Bottled water is being banned in several communities in the United States, most notably San Francisco, while other cities are considering the ban. And all this amid reports that Aquafina, Pepsi Co.’s bottled water line, will acknowledge on its labels that it is made from tap water.
In late-June, San Francisco Mayor Gavin Newsom signed an executive order stating that the San Francisco city government will no longer be allowed to use city funds to buy bottled water for its employees. This includes city departments, city consessions, city-funded events and functions in city buildings.
“All of this waste and pollution is generated by a product that by objective standards is often inferior to the quality of San Francisco’s pristine tap water,” he wrote in the executive order, effective July 1.
By Dec. 1, all city departments located on city property must switch from bottled water dispensers to dispensers that attach to taps or water pipes and use water from the Hetch Hetchy Reservoir in Yosemite National Park.
The city spends almost half a million dollars a year on bottled water, despite owning a reservoir that is said to produce some of the country’s best-tasting tap water, reports the San Francisco Chronicle. A 2006 story noted that the city spends more than $2 million on water, paper cups and dispenser rentals each year.
This ban comes after a similar ban in Santa Barbara, Calif., in April. Santa Barbara’s ban states that no more bottled water will be purchased for city meetings or events; instead, iced tap water will be served out of carafes and poured into biodegradable cups and “glasses,” notes the Santa Barbara Independent.
Ann Arbor, Mich., home of the Big 10’s University of Michigan, has also banned bottled water. The city council recently passed a resolution barring city vendors from selling commercial bottled water at city events, says the Ann Arbor News. The city will start selling reusable water bottles that can be filled with tap water from home, from drinking fountains, etc.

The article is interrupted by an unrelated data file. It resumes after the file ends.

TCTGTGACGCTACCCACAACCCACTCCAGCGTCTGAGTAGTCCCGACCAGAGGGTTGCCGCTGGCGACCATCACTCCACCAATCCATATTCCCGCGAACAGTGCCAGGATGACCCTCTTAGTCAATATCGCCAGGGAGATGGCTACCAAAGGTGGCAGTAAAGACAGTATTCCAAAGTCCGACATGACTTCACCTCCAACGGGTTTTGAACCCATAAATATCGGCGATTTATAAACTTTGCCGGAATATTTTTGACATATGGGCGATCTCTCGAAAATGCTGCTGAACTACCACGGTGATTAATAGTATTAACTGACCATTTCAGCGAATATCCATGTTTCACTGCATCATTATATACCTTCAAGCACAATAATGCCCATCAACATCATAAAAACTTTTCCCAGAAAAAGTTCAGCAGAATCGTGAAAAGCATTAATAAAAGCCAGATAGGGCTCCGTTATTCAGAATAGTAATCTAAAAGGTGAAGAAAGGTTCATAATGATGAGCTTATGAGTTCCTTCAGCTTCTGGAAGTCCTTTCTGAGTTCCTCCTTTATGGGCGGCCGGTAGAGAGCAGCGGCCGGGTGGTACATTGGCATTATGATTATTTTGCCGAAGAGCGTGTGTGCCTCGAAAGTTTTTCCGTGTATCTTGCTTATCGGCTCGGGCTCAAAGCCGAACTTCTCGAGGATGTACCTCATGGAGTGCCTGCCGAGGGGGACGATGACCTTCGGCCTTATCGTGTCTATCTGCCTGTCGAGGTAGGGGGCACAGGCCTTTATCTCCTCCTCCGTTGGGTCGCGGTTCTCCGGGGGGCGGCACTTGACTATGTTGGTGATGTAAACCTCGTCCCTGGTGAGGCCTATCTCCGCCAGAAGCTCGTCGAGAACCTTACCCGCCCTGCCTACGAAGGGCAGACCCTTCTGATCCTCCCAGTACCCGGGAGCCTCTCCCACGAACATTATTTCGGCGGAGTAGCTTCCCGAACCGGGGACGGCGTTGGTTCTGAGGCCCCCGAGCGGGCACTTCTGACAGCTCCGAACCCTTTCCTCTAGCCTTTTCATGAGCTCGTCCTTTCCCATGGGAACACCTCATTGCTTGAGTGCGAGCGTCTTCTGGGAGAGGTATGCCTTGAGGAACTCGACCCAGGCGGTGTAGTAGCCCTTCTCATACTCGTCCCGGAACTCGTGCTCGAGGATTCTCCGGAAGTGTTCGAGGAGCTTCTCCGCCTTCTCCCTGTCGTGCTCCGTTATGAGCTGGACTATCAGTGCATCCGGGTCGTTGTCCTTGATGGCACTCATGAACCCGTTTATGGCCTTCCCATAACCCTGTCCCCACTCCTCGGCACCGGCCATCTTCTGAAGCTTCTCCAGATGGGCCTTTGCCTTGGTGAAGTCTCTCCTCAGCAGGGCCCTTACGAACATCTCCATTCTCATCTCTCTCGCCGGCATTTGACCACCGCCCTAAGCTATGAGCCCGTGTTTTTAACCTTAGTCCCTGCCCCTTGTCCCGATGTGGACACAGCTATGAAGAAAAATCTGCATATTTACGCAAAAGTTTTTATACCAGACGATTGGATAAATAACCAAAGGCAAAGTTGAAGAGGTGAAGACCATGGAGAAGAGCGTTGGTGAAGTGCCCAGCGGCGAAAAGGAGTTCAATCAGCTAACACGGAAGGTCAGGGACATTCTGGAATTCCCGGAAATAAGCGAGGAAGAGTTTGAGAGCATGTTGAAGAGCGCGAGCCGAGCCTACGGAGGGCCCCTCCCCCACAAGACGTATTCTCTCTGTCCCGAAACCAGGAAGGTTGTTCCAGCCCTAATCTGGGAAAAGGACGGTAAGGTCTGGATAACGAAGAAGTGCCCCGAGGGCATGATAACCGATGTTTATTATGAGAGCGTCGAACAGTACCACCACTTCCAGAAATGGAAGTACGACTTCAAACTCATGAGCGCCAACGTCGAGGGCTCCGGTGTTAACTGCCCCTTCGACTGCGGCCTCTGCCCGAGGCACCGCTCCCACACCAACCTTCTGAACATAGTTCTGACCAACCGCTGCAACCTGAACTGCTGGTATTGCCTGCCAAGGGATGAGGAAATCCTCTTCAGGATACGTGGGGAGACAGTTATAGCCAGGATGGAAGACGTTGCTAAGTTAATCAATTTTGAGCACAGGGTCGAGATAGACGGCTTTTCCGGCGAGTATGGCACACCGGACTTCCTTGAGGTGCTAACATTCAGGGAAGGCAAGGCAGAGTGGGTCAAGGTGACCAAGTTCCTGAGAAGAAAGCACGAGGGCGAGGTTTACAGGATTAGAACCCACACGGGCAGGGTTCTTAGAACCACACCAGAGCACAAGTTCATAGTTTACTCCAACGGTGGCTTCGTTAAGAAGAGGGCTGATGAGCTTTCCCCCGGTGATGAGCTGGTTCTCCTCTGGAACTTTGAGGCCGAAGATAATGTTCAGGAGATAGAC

But in Michigan, the concern is also about the Great Lakes (the state borders four of them - Michigan, Superior, Huron and Erie). Large-scale bottlers have been taking water from the lakes and packaging them to sell at inflated prices. But much of the state’s economy is dependent, in part, on the supply of water from the lakes for industry or tourism.
While not an all-out ban, Salt Lake City Mayor Rocky Anderson last December asked the city staff of 400 to stop buying and drinking bottled water for public meetings and office events.
And an alderman in Chicago recently proposed a 10- to 25-cent bottled water tax to help the environment - and the city budget.
Restaurants, TooSome in the restaurant industry are also making the move to ban bottled water.Alice Waters, at her Berkeley, Calif., Chez Panisse restaurant, banned bottled still water last year and started serving only house-made sparkling water this year, says theNew York Times. Now other restaurants are following suit - Nopa and Incanto (San Francisco), Poggio (Sausalito, Calif.), Del Posto and Birdbath Neighborhood Green Bakery (New York), and Farmer’s Diner (Quechee, Vt.).
most restaurateurs aren’t ready to go cold turkey, the Times says; some have switched
to local bottled water instead of imported, or only serve bottled water on
request. There’s also a big profit in bottled water; restaurants buy it for
$1-2 and sell it for as much as $8 - giving it the highest markup of any item
in the menu.
What's It All Mean?TheNew York Timesran an editorial Aug. 1 titled “In Praise of Tap Water.” While it talked about the cost of bottled water to the consumer as well as to the environment, there is one paragraph that stood out among the rest:
“Tap water may now be the equal of bottled water, but that could change. The more the wealthy opt out of drinking tap water, the less political support there will be for investing in maintaining America’s public water supply. That would be a serious loss. Access to cheap, clean water is basic to the nation’s health.”
This country has some of the best public water in the world. If people stop drinking tap water, what happens to public water infrastructure? Will there be money available to replace old pipes leaching lead? Or crews to inspect water lines that might rupture?
Now is the time to educate your customers on their water. Plumbers are the water experts, right? Test customers' tap water; if there is a water-quality issue, recommend a course of action on how to make their tap water much more pleasant to drink.